Using summer sowing to introduce serradella into subtropical perennial pastures 2013 trial report

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Summer sowing (February) proved to be a successful technique for introducing hard-seeded annual legumes into established perennial grass pastures, however, the herbicide options and benefits of perennial grass suppression requires further investigation. Overall, when sowing into perennials, there was no disadvantage from summer sowing of pod segments compared to conventional winter sowing of scarified seed. A boost in early legume feed was not realised when serradella was summer sown into subtropical perennial grasses, but was compensated for by 1t/ha perennial biomass at the break of season.


Sub-tropical grasses can transform deep sandy soils that are marginal for continuous crop production and prone to wind erosion.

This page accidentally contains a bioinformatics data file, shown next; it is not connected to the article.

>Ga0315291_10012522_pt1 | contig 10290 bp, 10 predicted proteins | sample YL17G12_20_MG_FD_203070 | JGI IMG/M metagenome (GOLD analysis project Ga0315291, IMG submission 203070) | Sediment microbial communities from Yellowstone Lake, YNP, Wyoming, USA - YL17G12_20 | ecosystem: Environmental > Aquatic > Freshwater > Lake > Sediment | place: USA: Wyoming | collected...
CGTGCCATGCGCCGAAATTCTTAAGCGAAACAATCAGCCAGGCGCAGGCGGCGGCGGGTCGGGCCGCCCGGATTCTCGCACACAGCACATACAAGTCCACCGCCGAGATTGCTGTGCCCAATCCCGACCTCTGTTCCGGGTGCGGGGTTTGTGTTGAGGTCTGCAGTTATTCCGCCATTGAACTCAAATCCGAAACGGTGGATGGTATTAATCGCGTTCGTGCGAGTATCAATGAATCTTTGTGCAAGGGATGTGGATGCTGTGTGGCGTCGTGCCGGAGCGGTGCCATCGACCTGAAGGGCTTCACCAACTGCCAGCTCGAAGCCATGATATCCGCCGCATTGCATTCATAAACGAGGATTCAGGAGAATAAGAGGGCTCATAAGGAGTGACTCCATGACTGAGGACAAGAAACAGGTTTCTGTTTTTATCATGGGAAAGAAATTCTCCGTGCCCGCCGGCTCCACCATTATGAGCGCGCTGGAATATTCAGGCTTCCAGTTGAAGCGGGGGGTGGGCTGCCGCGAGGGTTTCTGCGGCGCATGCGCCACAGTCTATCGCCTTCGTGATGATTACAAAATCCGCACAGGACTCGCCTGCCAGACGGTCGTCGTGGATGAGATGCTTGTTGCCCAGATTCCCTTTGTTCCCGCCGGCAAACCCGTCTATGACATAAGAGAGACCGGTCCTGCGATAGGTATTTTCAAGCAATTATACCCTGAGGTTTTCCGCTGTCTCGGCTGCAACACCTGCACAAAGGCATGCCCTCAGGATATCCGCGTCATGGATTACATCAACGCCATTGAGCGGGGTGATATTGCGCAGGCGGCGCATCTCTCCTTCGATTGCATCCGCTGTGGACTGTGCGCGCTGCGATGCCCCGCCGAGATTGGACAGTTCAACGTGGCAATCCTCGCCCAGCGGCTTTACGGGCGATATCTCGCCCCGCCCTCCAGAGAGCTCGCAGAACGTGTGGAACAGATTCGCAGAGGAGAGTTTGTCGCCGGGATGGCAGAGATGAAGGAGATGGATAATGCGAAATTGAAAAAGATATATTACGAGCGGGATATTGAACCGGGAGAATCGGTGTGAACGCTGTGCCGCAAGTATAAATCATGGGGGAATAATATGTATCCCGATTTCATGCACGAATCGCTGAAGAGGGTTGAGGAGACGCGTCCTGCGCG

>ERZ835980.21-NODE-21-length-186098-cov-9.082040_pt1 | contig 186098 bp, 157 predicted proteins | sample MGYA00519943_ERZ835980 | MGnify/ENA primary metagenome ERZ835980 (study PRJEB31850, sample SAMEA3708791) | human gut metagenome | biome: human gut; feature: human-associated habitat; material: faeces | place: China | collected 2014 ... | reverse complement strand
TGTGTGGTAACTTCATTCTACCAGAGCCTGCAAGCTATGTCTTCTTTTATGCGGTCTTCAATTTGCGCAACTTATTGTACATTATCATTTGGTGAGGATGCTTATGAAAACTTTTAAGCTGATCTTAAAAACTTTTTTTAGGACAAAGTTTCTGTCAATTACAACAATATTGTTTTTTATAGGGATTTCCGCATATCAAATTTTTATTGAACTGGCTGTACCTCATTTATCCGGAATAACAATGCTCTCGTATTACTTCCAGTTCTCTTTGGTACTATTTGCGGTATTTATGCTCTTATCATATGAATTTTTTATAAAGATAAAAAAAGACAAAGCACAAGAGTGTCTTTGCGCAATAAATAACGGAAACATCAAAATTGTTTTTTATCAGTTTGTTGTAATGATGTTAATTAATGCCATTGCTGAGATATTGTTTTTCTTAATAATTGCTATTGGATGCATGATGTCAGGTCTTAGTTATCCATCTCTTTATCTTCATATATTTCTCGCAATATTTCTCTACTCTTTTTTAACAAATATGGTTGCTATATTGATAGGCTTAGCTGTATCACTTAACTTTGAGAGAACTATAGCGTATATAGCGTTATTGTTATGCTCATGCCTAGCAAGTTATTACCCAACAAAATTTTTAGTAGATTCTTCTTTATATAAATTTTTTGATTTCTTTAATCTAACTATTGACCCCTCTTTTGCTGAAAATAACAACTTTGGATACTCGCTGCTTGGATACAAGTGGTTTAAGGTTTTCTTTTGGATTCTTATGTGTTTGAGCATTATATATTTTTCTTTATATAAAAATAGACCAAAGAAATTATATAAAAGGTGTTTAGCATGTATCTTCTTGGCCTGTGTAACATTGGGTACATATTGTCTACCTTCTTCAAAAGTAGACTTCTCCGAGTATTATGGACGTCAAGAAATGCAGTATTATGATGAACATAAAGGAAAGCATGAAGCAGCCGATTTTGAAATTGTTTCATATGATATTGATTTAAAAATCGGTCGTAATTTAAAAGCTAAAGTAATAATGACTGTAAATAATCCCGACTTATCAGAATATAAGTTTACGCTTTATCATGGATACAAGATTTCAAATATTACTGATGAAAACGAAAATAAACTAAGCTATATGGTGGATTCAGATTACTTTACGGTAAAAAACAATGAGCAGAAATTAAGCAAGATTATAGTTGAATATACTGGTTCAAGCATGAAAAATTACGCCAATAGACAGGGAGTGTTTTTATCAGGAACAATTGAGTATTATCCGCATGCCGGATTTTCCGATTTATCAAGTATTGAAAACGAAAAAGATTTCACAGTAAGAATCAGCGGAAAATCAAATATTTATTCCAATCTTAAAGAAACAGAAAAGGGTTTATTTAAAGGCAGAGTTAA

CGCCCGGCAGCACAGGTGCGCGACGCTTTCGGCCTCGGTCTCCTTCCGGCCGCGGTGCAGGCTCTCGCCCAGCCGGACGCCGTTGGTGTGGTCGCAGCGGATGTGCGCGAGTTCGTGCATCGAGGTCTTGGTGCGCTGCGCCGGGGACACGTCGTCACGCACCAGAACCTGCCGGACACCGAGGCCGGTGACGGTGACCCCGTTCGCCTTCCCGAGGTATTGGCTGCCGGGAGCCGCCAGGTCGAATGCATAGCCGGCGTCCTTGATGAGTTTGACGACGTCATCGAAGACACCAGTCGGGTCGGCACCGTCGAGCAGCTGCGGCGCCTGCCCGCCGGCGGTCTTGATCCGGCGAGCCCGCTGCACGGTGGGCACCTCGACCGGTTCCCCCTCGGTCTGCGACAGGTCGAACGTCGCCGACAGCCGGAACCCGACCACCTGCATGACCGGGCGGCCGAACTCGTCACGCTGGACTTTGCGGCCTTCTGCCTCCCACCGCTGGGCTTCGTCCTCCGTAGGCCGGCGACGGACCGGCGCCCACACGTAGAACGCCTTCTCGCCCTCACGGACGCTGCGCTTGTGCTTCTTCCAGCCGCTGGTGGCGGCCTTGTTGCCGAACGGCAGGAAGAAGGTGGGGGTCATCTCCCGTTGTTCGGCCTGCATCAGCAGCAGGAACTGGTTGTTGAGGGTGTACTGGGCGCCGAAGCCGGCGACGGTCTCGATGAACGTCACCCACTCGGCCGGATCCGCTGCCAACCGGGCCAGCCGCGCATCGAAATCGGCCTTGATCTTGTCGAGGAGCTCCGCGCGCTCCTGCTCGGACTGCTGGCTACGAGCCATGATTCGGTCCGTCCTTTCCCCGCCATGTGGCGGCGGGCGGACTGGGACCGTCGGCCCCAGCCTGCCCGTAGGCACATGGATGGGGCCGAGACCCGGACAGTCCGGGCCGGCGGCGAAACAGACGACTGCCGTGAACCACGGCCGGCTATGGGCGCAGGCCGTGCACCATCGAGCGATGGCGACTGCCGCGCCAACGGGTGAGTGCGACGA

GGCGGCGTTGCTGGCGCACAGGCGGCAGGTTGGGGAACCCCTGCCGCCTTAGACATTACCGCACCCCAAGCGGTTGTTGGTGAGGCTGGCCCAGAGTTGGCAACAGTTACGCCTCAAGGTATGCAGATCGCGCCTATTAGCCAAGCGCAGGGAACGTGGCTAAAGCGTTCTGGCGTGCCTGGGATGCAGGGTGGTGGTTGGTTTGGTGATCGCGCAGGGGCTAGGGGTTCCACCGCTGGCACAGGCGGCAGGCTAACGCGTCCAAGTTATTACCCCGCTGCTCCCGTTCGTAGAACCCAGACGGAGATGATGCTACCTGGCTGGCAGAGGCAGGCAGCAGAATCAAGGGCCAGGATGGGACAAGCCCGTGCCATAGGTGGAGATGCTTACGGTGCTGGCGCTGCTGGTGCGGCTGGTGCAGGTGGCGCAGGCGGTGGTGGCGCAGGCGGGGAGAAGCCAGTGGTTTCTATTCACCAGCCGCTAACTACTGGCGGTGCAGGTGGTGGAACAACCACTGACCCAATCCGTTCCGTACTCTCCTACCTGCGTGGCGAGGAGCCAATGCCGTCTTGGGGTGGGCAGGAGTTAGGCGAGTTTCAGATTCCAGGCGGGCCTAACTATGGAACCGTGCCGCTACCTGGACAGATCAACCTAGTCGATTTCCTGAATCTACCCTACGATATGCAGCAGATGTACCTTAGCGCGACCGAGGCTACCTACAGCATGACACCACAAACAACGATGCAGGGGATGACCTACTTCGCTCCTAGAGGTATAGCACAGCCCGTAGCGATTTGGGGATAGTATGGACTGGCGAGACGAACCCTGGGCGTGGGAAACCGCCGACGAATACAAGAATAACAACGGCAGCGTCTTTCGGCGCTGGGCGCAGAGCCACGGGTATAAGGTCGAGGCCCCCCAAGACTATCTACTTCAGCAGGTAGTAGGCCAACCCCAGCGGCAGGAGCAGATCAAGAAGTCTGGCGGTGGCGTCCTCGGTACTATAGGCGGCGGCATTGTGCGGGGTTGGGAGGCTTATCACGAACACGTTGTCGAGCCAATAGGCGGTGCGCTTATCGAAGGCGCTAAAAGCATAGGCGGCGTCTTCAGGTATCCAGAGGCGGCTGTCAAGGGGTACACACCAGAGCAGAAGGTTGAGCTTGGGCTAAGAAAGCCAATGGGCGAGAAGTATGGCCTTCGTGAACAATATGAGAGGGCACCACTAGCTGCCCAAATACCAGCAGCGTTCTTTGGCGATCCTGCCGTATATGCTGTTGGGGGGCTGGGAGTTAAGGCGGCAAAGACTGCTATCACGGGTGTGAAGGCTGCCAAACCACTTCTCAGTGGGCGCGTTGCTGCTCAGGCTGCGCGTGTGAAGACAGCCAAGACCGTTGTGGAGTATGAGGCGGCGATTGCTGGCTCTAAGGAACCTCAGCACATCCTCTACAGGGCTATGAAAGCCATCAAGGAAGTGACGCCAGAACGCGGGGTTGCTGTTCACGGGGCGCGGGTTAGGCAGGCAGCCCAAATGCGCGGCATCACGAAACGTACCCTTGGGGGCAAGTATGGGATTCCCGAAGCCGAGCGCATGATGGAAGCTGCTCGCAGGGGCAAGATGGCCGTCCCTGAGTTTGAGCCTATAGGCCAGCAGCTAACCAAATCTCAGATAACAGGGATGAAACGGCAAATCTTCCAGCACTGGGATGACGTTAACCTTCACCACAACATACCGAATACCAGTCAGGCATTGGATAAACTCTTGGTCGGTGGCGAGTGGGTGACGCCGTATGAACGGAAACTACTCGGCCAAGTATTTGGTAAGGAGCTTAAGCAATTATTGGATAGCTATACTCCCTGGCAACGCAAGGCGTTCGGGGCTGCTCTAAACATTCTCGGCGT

Currently there are concerns about the ongoing productivity of perennial grass based systems due to inadequate nitrogen inputs.

A companion annual legume could provide nitrogen to drive productivity and improve feed quality of perennial grass pastures, however, sowing annual pastures in winter often conflicts with demands of a large annual cropping program.


To evaluate the feasibility of introducing French and yellow serradella into sub-tropical perennial pastures by sowing unscarified pod segments in summer (that is, summer-sowing technology).

To compare the performance of serradella pastures sown in February (summer-sowing pod) with serradella pastures sown after the break of season (as scarified seed).

To evaluate the impact of perennial row spacing and annual legume seeding rate on establishment, winter growth and seed production of serradella.

Trial details

Property Peter Negus, 20km south of Dandaragan
Soil type Deep sand; soil surface (0-10cm) pH (CaCl2) 5.4, organic carbon 1.06%
Crop / variety Margurita French serradella and unreleased yellow serradella line (87GEH72.1a) sown into established Gatton Panic and Katambora Rhodes grass plots
Paddock rotation Volunteer pasture prior to sowing sub-tropical perennial pasture (2012) and serradella summer sown into perennial plots (2013)

10kg/ha Margurita (seed) winter sown over perennial rows 44cm apart